When attempting to tackle a small fire you need to make sure you select the correct fire extinguisher for the correct type of fire.
Different ignition sources can cause different types of fires; take a look below at the different types of fire extinguisher and the fire type you should use them on.
Please note: only attempt to tackle a fire if it is no larger than a waste paper basket fire and if it is blocking your only means of escape. Otherwise, make sure you evacuate the building as quickly and as safely as possible.
This fire extinguisher is filled with water; you would use the water to cool the base of the fire and to reduce the decomposition of the ignition source. You should never use a water extinguisher on electrical equipment or burning fat such as a chip pan fire.
When using the water extinguisher you must point the nozzle at the base of the fire and move along the bottom until all of the fire is out.
This extinguisher uses dry powder to interrupt combustion by cooling the fire and stopping the chemical reaction that creates it. You can use the fire extinguisher on all common fires created from solid objects, electricity and liquids such as oils, paints, grease and fat. Do not use the powder on a chip pan fire.
When using the powder extinguisher you need to aim for the base of the flame and move from the front to back. This extinguisher isn’t as effective at cooling compared to water so keep an eye on the fire reigniting. Be careful when you use it inside in a confined space because there may be a danger of inhaling the powder. When using the extinguisher outside the wind may also blow the powder away, therefore, making it ineffective.
This fire extinguisher releases heavy water-based foam that forms a film over the flame and smothers the oxygen from the fire and its ignition source. The extinguisher can put out fires involving solids and liquids such as petrol and paint. Do not use this extinguisher for chip pan fires.
Be careful when trying to tackle a fire caused by an electrical appliance; it is only safe to use on appliances that have been tested to 35kV and you need to be at least 1m away from the flame.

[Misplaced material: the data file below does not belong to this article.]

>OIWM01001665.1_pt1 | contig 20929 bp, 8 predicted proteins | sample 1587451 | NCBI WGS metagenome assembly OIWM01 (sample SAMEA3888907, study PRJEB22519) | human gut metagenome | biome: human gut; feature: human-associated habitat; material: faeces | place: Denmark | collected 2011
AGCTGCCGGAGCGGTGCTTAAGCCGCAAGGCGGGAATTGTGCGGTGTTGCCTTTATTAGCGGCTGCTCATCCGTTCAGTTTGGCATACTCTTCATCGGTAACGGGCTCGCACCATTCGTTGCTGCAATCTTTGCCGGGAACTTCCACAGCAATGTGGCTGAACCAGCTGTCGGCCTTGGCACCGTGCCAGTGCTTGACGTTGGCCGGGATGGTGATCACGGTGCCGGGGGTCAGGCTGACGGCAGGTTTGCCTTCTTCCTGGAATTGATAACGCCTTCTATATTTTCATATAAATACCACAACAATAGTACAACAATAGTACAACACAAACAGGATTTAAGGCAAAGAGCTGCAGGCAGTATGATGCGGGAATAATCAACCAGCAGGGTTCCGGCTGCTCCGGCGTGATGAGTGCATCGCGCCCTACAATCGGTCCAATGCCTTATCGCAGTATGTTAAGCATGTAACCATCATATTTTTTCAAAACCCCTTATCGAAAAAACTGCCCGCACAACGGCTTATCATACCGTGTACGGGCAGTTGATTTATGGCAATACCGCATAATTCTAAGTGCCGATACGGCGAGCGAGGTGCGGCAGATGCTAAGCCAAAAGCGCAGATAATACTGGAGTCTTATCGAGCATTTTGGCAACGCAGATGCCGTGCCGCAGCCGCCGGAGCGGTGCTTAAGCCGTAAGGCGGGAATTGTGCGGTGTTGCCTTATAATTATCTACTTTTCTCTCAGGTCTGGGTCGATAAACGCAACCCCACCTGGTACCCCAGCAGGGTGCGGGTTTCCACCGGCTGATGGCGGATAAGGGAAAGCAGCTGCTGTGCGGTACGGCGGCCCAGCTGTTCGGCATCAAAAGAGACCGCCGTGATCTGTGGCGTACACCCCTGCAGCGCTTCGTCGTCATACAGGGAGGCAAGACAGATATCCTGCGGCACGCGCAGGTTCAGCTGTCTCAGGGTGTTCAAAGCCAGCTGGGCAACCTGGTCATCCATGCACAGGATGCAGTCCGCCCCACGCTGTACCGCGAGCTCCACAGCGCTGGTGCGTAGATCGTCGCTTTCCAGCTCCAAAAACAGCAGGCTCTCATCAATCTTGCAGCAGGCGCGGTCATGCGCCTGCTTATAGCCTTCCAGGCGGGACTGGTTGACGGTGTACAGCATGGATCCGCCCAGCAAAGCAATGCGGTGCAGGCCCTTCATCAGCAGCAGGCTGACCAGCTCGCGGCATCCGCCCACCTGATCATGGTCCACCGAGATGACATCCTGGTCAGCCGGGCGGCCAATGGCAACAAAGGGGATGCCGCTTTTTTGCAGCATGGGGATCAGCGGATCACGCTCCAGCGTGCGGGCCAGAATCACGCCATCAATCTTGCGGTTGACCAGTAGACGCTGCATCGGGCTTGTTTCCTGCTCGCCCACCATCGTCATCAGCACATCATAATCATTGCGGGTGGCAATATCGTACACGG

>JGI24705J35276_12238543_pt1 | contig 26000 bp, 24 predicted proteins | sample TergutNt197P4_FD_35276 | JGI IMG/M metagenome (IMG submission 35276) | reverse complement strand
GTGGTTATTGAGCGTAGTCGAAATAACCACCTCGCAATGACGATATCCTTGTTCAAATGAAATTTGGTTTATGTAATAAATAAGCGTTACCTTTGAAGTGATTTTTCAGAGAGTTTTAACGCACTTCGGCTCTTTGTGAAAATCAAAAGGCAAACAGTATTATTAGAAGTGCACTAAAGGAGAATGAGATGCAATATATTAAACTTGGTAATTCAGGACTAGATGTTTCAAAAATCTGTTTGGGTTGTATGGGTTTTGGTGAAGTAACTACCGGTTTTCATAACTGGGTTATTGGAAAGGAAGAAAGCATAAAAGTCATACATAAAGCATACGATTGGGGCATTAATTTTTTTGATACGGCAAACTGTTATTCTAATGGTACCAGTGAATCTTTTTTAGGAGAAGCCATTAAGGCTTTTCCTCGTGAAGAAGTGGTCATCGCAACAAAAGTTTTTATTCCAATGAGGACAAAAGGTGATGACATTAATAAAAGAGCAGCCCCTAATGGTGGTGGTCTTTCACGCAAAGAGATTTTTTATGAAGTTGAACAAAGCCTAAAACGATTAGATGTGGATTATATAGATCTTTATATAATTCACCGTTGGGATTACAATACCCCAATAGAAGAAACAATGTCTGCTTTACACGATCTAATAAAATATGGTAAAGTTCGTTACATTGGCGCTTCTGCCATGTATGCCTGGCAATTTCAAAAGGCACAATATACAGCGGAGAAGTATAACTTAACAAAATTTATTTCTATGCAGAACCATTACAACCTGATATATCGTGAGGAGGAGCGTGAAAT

When you are putting out a fire of a solid you can go ahead and point the nozzle above the fire; if the fire is a liquid point in front of the fire and let the cream flow over the flame.
This extinguisher is designed to suffocate the fire by overriding the oxygen in the atmosphere. Be careful when doing this because as the CO2 disappears as the fire may ignite again.
You would normally use this extinguisher for electrical equipment but you can also use it on flammable oil, paints and fats. You need to be careful when using this extinguisher in a small space as it can deprive people of air.
Once again do not use it on chip pan fires. The horn can also get very cold and ice can form on the horn if it isn’t frost-free; you don’t want your hand sticking to it.
You would use a wet chemical extinguisher for fires involving cooking oils and solids such as wood, cardboard and paper. The extinguisher releases a solution of potassium acetate that sprays a mist over the fire. The mist cools the fire and the salt from the potassium reacts with the oil which turns it into soap. When putting out a fire make sure you use the entire wet chemical to ensure the fire is out. When applying the chemical spray; administer the solution in circular movements over the fire carefully and slowly to avoid any splashes.
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